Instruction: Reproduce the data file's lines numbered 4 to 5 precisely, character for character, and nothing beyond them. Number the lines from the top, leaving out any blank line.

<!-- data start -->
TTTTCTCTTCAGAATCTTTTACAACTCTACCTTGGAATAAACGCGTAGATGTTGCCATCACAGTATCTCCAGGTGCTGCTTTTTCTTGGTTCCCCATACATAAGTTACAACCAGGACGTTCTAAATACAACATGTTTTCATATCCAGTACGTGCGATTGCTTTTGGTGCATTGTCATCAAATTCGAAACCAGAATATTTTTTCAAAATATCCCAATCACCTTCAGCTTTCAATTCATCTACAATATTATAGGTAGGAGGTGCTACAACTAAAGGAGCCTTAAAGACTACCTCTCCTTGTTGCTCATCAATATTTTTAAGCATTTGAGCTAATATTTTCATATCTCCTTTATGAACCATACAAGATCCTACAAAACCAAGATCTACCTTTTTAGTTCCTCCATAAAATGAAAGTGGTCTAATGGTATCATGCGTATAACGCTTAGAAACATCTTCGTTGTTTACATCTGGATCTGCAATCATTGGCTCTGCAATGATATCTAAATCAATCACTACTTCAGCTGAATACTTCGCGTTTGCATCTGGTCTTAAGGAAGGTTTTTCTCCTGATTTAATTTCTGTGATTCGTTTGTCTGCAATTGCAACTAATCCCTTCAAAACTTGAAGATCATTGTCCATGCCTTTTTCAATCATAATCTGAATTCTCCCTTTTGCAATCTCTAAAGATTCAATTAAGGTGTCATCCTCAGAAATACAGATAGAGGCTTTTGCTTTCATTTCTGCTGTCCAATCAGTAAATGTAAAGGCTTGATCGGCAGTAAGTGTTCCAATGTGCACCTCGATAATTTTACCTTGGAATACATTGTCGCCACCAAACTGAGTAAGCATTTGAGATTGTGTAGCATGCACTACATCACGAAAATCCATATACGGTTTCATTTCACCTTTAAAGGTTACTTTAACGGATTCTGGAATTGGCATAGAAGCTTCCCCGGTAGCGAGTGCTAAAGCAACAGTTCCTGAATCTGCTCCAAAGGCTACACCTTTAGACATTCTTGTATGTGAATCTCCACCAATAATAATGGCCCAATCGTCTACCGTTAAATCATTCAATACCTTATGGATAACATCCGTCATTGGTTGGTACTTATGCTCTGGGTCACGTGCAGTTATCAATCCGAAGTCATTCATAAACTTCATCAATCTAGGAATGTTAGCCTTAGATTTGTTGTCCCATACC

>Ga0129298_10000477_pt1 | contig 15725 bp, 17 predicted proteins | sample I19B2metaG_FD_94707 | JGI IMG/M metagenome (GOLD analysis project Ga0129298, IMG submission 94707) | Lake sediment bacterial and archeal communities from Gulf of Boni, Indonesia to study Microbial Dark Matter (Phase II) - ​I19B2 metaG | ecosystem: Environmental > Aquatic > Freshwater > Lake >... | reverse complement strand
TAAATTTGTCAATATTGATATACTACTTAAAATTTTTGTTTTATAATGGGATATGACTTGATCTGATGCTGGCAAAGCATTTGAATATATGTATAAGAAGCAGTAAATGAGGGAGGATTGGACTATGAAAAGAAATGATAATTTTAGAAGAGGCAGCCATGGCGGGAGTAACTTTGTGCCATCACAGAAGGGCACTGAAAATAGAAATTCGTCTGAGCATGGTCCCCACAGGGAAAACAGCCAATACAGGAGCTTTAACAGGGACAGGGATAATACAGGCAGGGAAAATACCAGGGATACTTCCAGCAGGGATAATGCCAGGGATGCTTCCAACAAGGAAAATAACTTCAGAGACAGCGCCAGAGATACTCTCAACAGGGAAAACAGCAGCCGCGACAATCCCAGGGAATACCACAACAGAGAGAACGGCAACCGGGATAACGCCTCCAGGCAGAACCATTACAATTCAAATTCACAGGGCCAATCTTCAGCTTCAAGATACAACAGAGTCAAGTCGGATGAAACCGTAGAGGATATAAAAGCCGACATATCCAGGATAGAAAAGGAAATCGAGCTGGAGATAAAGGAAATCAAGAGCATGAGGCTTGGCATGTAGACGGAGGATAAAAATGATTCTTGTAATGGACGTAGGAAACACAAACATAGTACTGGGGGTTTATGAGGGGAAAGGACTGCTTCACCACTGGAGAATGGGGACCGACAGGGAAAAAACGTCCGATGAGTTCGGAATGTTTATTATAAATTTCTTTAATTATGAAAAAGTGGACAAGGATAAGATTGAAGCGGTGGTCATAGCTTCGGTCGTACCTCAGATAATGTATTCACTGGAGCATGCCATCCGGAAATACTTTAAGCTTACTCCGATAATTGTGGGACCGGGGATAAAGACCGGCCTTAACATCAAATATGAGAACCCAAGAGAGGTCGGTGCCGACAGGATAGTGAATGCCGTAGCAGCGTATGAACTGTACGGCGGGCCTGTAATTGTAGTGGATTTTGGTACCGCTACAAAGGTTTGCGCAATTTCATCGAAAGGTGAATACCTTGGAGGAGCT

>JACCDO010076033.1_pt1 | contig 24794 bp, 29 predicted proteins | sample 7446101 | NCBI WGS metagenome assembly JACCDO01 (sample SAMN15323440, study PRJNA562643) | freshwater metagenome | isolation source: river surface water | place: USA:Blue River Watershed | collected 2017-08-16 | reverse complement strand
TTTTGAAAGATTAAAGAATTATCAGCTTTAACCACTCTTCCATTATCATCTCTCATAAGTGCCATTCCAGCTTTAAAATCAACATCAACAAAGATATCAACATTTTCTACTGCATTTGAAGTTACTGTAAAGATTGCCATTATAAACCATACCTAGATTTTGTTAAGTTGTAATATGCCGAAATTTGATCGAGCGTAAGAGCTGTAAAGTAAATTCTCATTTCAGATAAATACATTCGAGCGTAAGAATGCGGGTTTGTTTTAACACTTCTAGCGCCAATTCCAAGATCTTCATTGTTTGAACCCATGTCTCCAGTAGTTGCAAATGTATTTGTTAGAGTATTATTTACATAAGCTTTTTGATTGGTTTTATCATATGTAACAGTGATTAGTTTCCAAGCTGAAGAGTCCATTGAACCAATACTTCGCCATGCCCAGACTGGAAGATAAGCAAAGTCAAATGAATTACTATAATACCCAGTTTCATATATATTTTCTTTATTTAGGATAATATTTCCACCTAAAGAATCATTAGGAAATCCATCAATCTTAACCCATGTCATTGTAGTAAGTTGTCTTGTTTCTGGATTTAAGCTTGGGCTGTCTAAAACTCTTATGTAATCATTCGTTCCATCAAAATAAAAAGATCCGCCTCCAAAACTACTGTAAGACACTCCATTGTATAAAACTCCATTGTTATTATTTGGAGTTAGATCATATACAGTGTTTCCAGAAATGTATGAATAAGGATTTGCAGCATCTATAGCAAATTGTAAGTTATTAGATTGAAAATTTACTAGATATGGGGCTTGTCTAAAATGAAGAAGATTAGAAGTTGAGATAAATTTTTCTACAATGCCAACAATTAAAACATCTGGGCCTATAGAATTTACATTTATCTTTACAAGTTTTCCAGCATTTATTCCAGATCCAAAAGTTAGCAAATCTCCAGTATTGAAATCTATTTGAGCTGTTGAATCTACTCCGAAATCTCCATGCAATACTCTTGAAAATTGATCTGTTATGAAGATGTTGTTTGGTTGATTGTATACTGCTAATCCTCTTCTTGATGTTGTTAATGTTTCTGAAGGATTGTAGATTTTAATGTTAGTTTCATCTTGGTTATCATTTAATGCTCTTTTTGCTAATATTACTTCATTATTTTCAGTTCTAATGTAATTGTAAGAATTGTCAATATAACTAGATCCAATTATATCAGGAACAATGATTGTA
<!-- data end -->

>JACCDO010076033.1_pt1 | contig 24794 bp, 29 predicted proteins | sample 7446101 | NCBI WGS metagenome assembly JACCDO01 (sample SAMN15323440, study PRJNA562643) | freshwater metagenome | isolation source: river surface water | place: USA:Blue River Watershed | collected 2017-08-16 | reverse complement strand
TTTTGAAAGATTAAAGAATTATCAGCTTTAACCACTCTTCCATTATCATCTCTCATAAGTGCCATTCCAGCTTTAAAATCAACATCAACAAAGATATCAACATTTTCTACTGCATTTGAAGTTACTGTAAAGATTGCCATTATAAACCATACCTAGATTTTGTTAAGTTGTAATATGCCGAAATTTGATCGAGCGTAAGAGCTGTAAAGTAAATTCTCATTTCAGATAAATACATTCGAGCGTAAGAATGCGGGTTTGTTTTAACACTTCTAGCGCCAATTCCAAGATCTTCATTGTTTGAACCCATGTCTCCAGTAGTTGCAAATGTATTTGTTAGAGTATTATTTACATAAGCTTTTTGATTGGTTTTATCATATGTAACAGTGATTAGTTTCCAAGCTGAAGAGTCCATTGAACCAATACTTCGCCATGCCCAGACTGGAAGATAAGCAAAGTCAAATGAATTACTATAATACCCAGTTTCATATATATTTTCTTTATTTAGGATAATATTTCCACCTAAAGAATCATTAGGAAATCCATCAATCTTAACCCATGTCATTGTAGTAAGTTGTCTTGTTTCTGGATTTAAGCTTGGGCTGTCTAAAACTCTTATGTAATCATTCGTTCCATCAAAATAAAAAGATCCGCCTCCAAAACTACTGTAAGACACTCCATTGTATAAAACTCCATTGTTATTATTTGGAGTTAGATCATATACAGTGTTTCCAGAAATGTATGAATAAGGATTTGCAGCATCTATAGCAAATTGTAAGTTATTAGATTGAAAATTTACTAGATATGGGGCTTGTCTAAAATGAAGAAGATTAGAAGTTGAGATAAATTTTTCTACAATGCCAACAATTAAAACATCTGGGCCTATAGAATTTACATTTATCTTTACAAGTTTTCCAGCATTTATTCCAGATCCAAAAGTTAGCAAATCTCCAGTATTGAAATCTATTTGAGCTGTTGAATCTACTCCGAAATCTCCATGCAATACTCTTGAAAATTGATCTGTTATGAAGATGTTGTTTGGTTGATTGTATACTGCTAATCCTCTTCTTGATGTTGTTAATGTTTCTGAAGGATTGTAGATTTTAATGTTAGTTTCATCTTGGTTATCATTTAATGCTCTTTTTGCTAATATTACTTCATTATTTTCAGTTCTAATGTAATTGTAAGAATTGTCAATATAACTAGATCCAATTATATCAGGAACAATGATTGTA